Carcassonne is a castle town in southwestern France. In the 1200s, the Pope and the king of France massacred millions of Frenchmen in this area in the Albigensian Crusade. Though the history is terrible, Carcassonne is beautiful and like a fairyland version of the Middle Ages.
This is one of two small paintings of Carcassonne. I was trying to capture the otherworldly, medieval look of the town in late February.
I had to visit the Acme supermarket early one winter morning to get eggs for the bed and breakfast. When I came out, I noticed the dark mass of Our Lady Star of the Sea across the parking lot. The pavement was wet and the dawn was dark and misty.
The scene reminded me of James McNeil Whistlers’ Nocturnes, especially those of the Houses of Parliament. He used to say he used his “special sauce” to get the liquid night effect. I guessed that his “special sauce” is glaze made of linseed oil and ultramarine blue – which is what I used.
The Pincio Park, or the gardens of the Villa Borghese, are the Rome equivalent of New York’s Central Park. We’d often sit in our favorite café in the park to write Rome Secrets or CityTravelBlog. This is the Temple of Diana in the park in the sun, with several picnickers on the lawn in the foreground in dappled shade.
I was interested in capturing the subject in bright light in the background, as it so often is in 18th and 19th century landscapes. The middle ground is alternately sunny and shaded, and the silhouetted tree in the foreground gives the composition depth and drama in a somewhat Japanese way. I often like a tree in the foreground as a way of dividing the canvas and giving drama to an otherwise calm landscape.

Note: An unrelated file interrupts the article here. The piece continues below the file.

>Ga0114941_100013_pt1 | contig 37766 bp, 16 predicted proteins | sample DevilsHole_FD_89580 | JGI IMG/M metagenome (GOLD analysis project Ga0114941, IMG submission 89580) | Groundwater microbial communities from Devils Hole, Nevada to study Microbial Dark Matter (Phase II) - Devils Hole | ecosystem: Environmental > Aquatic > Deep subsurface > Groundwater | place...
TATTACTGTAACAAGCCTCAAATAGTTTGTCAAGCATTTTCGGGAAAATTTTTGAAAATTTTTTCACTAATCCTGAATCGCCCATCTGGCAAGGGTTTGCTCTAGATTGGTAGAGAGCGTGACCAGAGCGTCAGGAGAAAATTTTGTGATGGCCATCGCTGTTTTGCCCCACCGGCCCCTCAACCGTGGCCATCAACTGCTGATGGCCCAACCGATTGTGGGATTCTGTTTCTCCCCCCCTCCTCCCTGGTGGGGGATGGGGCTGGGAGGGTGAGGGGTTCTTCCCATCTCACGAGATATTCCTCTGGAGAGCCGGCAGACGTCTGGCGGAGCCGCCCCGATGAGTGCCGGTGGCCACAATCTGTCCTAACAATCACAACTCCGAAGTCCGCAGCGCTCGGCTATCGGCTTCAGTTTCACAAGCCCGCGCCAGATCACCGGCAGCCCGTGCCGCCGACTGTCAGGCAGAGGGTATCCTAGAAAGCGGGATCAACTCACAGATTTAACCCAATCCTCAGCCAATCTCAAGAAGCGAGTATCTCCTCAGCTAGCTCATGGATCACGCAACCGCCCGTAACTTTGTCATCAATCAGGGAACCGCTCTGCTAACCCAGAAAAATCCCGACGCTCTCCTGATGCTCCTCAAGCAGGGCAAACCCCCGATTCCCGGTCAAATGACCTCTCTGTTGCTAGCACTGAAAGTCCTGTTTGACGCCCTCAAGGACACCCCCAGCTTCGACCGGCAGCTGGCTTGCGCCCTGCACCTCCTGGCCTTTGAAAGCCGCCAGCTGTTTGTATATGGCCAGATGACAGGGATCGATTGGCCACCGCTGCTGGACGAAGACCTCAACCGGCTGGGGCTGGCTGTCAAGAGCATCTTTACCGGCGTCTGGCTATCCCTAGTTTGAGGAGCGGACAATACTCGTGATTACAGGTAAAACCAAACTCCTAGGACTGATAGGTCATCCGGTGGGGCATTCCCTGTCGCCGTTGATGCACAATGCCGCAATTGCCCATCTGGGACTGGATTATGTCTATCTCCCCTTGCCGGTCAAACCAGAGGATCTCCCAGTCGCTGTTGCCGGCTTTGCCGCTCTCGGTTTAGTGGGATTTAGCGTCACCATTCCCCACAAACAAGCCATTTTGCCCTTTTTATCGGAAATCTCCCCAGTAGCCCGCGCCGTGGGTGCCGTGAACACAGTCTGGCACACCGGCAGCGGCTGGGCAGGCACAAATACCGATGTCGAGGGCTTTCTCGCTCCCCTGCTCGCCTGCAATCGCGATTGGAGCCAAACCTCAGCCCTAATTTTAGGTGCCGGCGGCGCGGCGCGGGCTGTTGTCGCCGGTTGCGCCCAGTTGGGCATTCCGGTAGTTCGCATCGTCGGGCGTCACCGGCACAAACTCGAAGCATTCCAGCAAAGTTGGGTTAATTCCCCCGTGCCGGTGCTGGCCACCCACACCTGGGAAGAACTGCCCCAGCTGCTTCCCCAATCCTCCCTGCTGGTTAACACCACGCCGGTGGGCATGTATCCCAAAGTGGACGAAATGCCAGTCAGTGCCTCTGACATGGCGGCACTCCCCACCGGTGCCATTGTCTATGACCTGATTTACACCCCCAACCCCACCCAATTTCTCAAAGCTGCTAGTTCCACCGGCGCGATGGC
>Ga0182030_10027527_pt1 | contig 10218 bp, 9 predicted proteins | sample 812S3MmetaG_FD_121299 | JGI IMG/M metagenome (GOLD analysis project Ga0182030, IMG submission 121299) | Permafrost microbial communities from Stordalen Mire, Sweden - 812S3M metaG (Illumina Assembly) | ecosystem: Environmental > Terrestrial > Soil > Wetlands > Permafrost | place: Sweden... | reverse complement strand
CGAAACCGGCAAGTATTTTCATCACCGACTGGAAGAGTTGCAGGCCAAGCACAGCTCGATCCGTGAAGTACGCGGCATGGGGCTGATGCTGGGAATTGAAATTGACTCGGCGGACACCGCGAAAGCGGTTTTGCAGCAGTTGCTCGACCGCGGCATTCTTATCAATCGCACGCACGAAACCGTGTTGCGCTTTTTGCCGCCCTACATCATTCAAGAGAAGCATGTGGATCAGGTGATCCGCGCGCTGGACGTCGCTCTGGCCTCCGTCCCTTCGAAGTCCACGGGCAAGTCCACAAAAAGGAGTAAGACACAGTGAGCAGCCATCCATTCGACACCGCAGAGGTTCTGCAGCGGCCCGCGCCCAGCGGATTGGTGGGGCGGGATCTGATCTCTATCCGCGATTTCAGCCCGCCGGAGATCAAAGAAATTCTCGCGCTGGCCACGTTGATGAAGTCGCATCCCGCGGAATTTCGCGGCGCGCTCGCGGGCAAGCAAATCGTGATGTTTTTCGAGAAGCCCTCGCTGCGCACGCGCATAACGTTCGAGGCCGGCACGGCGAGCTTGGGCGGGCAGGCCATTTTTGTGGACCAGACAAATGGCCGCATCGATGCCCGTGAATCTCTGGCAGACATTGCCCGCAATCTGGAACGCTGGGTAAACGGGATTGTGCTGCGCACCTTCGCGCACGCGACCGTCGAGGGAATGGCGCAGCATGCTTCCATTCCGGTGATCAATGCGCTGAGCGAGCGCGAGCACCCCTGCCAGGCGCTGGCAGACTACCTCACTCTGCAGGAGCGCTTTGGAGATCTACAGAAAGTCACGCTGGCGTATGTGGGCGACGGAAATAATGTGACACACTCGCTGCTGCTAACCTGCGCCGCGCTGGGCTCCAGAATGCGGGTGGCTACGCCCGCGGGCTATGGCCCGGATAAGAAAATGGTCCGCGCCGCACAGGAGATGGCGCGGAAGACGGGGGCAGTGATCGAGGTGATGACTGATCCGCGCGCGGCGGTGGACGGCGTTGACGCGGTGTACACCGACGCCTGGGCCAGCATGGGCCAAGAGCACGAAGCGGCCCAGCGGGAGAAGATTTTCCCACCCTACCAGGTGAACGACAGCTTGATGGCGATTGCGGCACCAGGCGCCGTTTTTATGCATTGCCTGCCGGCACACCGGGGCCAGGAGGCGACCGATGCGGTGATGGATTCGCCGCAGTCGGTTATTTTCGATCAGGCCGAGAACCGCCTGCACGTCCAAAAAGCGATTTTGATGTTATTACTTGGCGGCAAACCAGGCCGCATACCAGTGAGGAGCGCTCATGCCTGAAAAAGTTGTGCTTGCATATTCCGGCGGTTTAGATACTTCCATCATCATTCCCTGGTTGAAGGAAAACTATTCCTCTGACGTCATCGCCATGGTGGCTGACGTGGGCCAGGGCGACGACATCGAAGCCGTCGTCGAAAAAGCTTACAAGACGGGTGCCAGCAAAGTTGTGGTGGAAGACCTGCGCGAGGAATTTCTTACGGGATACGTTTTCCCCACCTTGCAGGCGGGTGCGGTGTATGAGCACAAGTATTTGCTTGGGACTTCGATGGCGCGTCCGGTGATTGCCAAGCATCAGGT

This is one of my favorite spots in Rome. For some reason Renaissance Popes loved obelisks. This one is supported by a statue of an elephant by Gianlorenzo Bernini. It is in front of a church called Santa Maria Sopra Minerva – Saint Mary on top of Minerva – because it was built on top of a temple to Minerva. The building behind the elephant is the back of the Pantheon – the temple to all the gods.
In this painting, the subject is already pretty dramatic. The color of the limestone elephant, the sandstone obelisk, the brick Pantheon and the basalt pavement were an exercise in modulating the colors to make them interesting, and tying them together to make the painting cohesive.
This is the view from the beach, fifty yards from Leith Hall in Cape May, at the foot of Ocean Street. The day was roiling with clouds and I wanted to capture the dramatic shapes. The clouds are unusually solid as they were that day.
Susan and I were just starting up the Garden State Parkway when I looked over at the wetlands/ back bay/ marsh that separates Wildwood and the mainland of New Jersey. The sky was beautiful and blue and the wetlands were that winter beige color; but there was one enormous cloud hanging over the earth, isolated and threatening.
My aim was to capture the enormous, flat landscape of the Cape May salt marshes and the strange single rain cloud. This is the largest painting that I’ve done in a few years.
Cape Island Creek flows from Cape May harbor between Cape May and West Cape May. In this painting I used the broken brushwork associated with the Impressionists. I think that it helped capture the sunlight, the breeze, and the ripples in the creek at the time.
The Palatine Hill is adjacent to the Roman Forum and is where the greats of ancient Rome built their palaces. The word palace actually comes from the name of the hill. Now, two thousand years later, it is a honeycomb of rooms in ruins with cave-like holes where the original outside walls were. A few rooms have survived and can be visited to see the wall paintings and the arrangements, but overall it is quite spooky.
The freestanding ruins and the medieval houses that were built out of the salvage are very vertical and very impressive. Susan is peeking over the wall, and a Chinese girl and her boyfriend with droopy trousers are in the foreground.